by Fr. Edward Foley
Francis’ apostolic exhortation, Evangelii Gaudium (The Joy of the Gospel) has been widely discussed, analyzed, and alternately embraced or refuted since it first appeared in November of 2013. Even the secular press has given serious attention to this extensive and wide ranging exhortation, especially because of its blunt attention to hot button monetary issues such as trick-down economic theories and the dark side of globalization. Some have employed the document to denounce the Pope as a deluded Marxist (thank you, Rush Limbaugh),[i] others have more graciously considered him a holy simpleton whose dystopian view of the world is out of touch with reality,[ii] while the so called “left” has applauded his unvarnished Vatican II vision of the Church in the world.
The specific request for this contribution to the Pray Tell blog is to examine what Francis says about liturgical preaching in Evangelii Gaudium (hereafter EG). The specificity of that invitation could ostensibly absolve us from wandering into issues of social justice, confronting the challenges of contemporary cultures, or pursuing the political. The explicit material on the homily is well circumscribed in EG (nos. 135-144) with another fifteen sections (nos. 145-150) on homiletic preparation. Those twenty-five sections have a wealth of material on liturgical preaching, and could easily generate the prescribed word-count for fulfilling this writing assignment.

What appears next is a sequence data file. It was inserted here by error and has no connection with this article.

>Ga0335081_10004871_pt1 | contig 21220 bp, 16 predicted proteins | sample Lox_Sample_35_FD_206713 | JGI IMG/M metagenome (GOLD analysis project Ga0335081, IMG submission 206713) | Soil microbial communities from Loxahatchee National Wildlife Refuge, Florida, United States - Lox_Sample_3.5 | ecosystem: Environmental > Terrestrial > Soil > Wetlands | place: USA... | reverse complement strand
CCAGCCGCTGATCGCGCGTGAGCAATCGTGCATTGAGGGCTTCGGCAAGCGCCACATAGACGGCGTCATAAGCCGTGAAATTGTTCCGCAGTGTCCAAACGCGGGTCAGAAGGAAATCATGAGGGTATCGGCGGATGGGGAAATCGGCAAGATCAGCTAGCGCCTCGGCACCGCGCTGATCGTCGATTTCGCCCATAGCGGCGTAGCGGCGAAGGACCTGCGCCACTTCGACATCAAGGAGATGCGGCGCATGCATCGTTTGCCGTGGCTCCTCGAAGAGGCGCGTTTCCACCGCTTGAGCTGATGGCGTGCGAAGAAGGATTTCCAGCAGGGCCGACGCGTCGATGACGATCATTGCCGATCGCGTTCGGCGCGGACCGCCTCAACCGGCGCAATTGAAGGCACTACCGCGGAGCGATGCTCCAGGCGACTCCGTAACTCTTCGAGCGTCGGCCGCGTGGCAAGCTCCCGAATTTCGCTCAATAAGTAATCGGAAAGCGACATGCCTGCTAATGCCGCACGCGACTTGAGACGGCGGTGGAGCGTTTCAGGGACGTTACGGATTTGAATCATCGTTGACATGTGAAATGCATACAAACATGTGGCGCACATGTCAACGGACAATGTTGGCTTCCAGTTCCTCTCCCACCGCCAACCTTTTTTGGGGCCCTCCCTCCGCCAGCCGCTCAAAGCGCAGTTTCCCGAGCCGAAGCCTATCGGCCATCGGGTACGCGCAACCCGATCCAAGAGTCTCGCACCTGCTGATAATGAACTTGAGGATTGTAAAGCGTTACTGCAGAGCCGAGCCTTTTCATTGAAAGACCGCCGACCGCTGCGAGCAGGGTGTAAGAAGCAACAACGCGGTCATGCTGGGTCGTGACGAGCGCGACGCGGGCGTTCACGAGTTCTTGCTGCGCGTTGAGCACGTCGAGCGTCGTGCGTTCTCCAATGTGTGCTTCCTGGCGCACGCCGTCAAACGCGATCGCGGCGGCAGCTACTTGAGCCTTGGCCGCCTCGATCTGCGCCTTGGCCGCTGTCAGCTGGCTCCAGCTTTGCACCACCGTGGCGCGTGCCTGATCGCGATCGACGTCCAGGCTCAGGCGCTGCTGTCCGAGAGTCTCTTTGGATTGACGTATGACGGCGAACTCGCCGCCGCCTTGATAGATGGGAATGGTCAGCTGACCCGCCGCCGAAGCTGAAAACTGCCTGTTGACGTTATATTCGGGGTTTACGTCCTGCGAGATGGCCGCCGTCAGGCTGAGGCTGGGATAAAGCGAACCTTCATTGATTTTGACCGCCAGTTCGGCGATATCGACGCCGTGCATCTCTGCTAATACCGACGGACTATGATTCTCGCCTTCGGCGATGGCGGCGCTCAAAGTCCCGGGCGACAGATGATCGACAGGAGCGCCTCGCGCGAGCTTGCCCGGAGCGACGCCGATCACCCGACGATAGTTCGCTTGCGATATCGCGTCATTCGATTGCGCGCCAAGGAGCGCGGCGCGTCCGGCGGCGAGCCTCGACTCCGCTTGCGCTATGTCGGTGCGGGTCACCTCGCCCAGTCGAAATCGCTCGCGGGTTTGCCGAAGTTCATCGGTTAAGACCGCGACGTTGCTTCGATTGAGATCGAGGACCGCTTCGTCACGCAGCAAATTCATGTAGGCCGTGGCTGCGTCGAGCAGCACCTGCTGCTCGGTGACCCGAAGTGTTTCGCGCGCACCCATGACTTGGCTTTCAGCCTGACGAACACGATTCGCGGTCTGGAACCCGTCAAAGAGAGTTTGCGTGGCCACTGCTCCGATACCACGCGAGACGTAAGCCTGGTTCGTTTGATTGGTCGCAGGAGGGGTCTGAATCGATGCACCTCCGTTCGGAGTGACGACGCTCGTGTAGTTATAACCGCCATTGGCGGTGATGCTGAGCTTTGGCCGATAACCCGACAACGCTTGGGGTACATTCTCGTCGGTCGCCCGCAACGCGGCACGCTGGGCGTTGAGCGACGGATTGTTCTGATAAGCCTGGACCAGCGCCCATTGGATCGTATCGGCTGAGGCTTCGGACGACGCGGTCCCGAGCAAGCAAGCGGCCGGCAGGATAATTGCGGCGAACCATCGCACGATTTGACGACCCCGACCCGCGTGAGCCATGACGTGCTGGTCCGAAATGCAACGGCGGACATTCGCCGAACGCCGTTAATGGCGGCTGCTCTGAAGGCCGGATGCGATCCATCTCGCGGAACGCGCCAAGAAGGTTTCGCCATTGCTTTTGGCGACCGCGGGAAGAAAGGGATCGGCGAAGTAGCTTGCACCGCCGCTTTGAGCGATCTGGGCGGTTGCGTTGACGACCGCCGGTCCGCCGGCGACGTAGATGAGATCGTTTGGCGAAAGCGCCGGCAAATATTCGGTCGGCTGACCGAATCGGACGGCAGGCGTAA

Limiting any discussion of the homily to a few of the 288 sections of this exhortation, however, seems both problematic and — even more — contradictory. Divorcing the explicitly homiletic sections of EG from the surrounding material on being a missional church, the crisis of communal commitment, and the social dimensions of evangelization metaphorically cuts the legs out from underneath the homiletic exercise and reduces it to some hermetically sealed ritual enterprise: one too often “obsessed with the disjointed transmission of a multitude of doctrines” (EG, no. 35). Furthermore, the pope is insistent that evangelization is a contextual event.[iii] Placing his discussion of the homily at the geographic heart of EG not only suggests that the homily is a most honored form of evangelization, but one that must be in dialogue with the wider evangelizing context. For us to ignore that broader context is tantamount to suggesting that homilists can ignore the broader context of their own preaching — something that unfortunately happens much too often.